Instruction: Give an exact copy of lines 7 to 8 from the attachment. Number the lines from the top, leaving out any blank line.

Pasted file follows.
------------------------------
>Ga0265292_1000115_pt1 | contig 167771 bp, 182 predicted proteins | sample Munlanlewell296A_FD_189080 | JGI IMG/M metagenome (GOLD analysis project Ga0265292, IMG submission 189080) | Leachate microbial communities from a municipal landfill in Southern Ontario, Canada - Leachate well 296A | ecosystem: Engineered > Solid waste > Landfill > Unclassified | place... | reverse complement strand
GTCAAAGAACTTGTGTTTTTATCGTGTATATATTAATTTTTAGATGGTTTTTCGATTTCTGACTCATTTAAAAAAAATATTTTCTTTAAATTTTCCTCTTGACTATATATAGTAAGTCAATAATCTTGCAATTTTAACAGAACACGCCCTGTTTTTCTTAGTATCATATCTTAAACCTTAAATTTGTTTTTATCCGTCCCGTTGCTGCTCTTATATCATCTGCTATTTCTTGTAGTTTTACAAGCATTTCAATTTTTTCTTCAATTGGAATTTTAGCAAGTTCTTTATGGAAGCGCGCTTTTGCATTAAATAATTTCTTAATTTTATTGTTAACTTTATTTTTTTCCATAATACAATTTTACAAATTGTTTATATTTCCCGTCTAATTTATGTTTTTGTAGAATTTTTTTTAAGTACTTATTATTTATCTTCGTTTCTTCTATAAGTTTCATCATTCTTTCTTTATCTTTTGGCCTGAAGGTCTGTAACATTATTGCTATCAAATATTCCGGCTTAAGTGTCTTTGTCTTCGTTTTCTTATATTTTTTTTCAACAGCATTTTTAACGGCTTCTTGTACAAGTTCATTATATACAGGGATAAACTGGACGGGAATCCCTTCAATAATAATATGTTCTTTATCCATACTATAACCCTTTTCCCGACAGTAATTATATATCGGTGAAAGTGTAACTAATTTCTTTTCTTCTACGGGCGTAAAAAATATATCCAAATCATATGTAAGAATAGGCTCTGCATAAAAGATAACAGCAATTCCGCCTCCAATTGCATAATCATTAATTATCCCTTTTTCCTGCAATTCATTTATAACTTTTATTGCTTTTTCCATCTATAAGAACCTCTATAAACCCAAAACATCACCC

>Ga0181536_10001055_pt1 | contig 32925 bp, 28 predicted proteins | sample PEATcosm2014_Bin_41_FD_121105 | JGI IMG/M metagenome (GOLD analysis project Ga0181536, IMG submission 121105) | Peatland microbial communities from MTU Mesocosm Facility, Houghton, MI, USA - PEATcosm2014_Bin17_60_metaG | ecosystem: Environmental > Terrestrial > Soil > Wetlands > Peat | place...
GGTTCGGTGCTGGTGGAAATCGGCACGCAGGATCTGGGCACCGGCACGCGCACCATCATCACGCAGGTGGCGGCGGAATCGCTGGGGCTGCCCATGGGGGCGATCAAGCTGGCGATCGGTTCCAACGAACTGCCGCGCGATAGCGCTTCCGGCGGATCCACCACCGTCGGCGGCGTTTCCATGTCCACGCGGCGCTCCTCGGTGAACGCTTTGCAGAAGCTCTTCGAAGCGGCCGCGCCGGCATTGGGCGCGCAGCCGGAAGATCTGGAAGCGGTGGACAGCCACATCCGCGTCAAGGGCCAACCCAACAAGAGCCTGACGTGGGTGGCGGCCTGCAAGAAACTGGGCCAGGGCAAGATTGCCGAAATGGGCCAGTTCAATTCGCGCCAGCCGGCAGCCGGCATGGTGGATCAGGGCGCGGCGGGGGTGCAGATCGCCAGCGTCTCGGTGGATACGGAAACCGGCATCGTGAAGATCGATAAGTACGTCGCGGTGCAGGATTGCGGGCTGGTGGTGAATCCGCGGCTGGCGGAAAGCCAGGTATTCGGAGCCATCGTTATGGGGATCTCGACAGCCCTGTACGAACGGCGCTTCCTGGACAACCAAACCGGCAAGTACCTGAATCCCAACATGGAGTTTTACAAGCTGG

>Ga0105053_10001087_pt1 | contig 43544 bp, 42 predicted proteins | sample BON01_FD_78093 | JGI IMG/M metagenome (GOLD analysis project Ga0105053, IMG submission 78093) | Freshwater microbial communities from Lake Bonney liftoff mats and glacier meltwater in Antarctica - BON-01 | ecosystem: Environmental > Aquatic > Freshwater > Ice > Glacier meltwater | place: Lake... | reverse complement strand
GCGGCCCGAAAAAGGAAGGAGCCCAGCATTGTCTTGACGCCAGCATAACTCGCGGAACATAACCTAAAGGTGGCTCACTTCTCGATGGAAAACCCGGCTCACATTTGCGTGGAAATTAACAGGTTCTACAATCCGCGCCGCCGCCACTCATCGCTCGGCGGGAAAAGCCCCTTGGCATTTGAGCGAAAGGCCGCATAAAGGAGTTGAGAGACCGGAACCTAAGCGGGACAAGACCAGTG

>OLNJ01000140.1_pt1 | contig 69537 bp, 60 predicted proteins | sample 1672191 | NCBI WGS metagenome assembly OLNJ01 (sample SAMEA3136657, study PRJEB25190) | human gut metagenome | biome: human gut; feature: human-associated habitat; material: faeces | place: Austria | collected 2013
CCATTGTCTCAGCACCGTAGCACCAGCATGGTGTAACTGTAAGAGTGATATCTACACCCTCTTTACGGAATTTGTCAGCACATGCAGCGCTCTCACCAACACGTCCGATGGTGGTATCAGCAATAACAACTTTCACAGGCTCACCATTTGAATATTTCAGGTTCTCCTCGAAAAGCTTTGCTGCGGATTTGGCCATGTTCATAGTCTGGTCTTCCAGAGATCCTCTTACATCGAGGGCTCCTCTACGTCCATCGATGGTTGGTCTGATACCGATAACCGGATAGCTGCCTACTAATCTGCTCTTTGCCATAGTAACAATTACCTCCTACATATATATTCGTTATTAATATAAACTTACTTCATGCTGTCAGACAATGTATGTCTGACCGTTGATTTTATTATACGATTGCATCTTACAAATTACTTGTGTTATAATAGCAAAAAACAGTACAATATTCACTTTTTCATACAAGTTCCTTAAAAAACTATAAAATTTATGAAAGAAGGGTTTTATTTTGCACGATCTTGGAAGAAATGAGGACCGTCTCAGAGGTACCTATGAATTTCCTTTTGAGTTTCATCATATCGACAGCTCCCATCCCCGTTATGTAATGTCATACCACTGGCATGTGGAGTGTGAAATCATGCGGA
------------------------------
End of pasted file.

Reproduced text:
>OLNJ01000140.1_pt1 | contig 69537 bp, 60 predicted proteins | sample 1672191 | NCBI WGS metagenome assembly OLNJ01 (sample SAMEA3136657, study PRJEB25190) | human gut metagenome | biome: human gut; feature: human-associated habitat; material: faeces | place: Austria | collected 2013
CCATTGTCTCAGCACCGTAGCACCAGCATGGTGTAACTGTAAGAGTGATATCTACACCCTCTTTACGGAATTTGTCAGCACATGCAGCGCTCTCACCAACACGTCCGATGGTGGTATCAGCAATAACAACTTTCACAGGCTCACCATTTGAATATTTCAGGTTCTCCTCGAAAAGCTTTGCTGCGGATTTGGCCATGTTCATAGTCTGGTCTTCCAGAGATCCTCTTACATCGAGGGCTCCTCTACGTCCATCGATGGTTGGTCTGATACCGATAACCGGATAGCTGCCTACTAATCTGCTCTTTGCCATAGTAACAATTACCTCCTACATATATATTCGTTATTAATATAAACTTACTTCATGCTGTCAGACAATGTATGTCTGACCGTTGATTTTATTATACGATTGCATCTTACAAATTACTTGTGTTATAATAGCAAAAAACAGTACAATATTCACTTTTTCATACAAGTTCCTTAAAAAACTATAAAATTTATGAAAGAAGGGTTTTATTTTGCACGATCTTGGAAGAAATGAGGACCGTCTCAGAGGTACCTATGAATTTCCTTTTGAGTTTCATCATATCGACAGCTCCCATCCCCGTTATGTAATGTCATACCACTGGCATGTGGAGTGTGAAATCATGCGGA